:iagree:Nice Reminder. I think I too often get caught up in what everyone else is doing and trying to keep of with everyone. I have this fear that I'll fail my kids. I have to often tell myself to relax and focus on following my kids leads. Currently my almost 5 year is to gung ho about schooling she asks to do more after we've done all that I had planned. She is sure into "preschool" right now. A little more than I am right now. I just try to keep up with her. Thanks for putting things back into perspective.

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I love the early years!

 

I do phonics, math, fine motor, and read alouds DAILY. Math can be c-rods, games, pattern blocks, workbooks, whatever. Fine motor is handwriting, coloring, cutting, playdo... I like to keep them focused and intense for a short period of time. What I really want them to learn is that school is not negotiable. I want them to find enjoyment in focusing their attention and satisfaction in seeing something through to completion.

 

THEN

 

nature study, childhood games, sing songs and hymns together, chores, handicrafts, glitter, markers, googly eyes, tissue paper, field trips, unit studies, races, missionary stories, audio books, baking cookies, writing letters, drawing pictures for neighbors, Peter Rabbit and Half-Pint, library trips, park days, art books and prints,memory work...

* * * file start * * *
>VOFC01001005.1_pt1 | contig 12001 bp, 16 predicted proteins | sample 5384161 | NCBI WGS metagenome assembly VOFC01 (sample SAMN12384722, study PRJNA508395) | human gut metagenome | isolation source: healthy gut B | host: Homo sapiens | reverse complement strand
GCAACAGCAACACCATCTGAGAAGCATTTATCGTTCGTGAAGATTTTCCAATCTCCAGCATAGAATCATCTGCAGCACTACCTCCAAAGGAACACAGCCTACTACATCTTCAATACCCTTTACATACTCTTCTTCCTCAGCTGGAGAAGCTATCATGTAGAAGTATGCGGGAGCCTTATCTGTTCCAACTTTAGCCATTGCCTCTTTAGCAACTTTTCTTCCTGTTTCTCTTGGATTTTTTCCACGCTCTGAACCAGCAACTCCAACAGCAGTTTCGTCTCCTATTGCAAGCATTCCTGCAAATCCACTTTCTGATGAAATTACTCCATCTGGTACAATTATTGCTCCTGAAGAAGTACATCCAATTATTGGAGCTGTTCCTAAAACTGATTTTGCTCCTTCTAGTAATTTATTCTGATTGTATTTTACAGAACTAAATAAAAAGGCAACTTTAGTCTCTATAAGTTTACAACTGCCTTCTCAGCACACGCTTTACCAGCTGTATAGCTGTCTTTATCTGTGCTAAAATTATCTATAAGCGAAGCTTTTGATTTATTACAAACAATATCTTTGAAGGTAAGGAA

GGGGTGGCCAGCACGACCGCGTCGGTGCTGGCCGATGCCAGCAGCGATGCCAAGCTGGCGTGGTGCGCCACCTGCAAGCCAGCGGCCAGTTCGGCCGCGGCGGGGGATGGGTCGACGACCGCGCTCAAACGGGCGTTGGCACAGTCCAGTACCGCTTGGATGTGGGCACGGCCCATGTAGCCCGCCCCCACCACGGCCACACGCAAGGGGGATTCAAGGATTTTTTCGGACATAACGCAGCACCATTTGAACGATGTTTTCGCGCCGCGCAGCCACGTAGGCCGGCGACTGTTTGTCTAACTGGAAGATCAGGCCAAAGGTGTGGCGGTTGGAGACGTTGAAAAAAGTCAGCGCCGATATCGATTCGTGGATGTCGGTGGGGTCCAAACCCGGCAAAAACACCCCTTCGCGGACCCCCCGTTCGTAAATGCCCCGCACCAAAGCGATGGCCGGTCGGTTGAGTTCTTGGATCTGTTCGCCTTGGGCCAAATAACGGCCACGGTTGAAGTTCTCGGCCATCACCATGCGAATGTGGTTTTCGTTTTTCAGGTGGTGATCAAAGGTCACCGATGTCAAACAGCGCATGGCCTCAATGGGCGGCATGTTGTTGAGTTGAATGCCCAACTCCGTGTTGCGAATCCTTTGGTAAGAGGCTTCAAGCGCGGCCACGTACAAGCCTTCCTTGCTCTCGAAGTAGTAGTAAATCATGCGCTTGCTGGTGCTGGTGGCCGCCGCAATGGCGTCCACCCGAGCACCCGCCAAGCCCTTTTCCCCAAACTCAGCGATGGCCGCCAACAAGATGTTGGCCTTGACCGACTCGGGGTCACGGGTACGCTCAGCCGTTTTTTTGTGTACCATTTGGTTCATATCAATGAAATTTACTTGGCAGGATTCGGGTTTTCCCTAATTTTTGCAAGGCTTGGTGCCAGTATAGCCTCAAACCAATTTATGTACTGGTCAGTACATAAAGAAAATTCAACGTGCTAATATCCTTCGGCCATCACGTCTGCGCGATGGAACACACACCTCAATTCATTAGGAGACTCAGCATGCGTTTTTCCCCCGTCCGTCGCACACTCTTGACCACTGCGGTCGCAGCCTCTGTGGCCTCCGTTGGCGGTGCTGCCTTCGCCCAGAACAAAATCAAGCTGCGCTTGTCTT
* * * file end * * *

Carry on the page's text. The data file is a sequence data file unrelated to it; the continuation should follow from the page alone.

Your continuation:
Do what makes you feel happy and at peace! :001_smile:

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At that age, I allow the child to help set the tone. I think I pushed my oldest because she was capable and eager to please, yet she wasn't terribly interested and I think it was a mistake. My little one is 4 and she is very much the way I remember being as a preschooler. She hauls her workbooks out and follows me around the house until I will sit down with her. But my now-13yo did very little seatwork until we broke down and medicated her adhd at age 9. There are so many paths that will take you to the same end. Offer but don't force. A little or a lot will work equally well as long as there is joy.

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Thank you for posting. I also find the sigs intimidating! I find that it's all my Ker can do to finish the 3Rs and a little Bible story/verse every day. Then we try 5 minutes of reviewing our modern language since we live in an area where English is the second language, and I don't want to send him to a public pre-school here to learn the language. I don't think science and history, etc., are necessary for K. Thank you to all who have relieved a bit of guilt for me on that account.

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Haven't read other replies, but my goal for kindy with my kids was to get them reading. Everything else was gravy. I also did Singapore Math Essentials and handwriting, in addition to reading aloud history, literature and science. But that was all gravy. My only "real" goal was for them to end the year as readers.

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DS is doing Oak Meadow 1 for his K year. It's fairly simple... and yet it is not. Right now, it only takes 50-75 minutes 4 mornings a week to get it done... so not alot of time BUT what he is doing is so thorough and in depth thats its not really simple. He learned the concept of mulitplication this week. We do practice reading more than OM calls for (in fact it doesn't call for it at all yet in week 6) because he was reading when we started.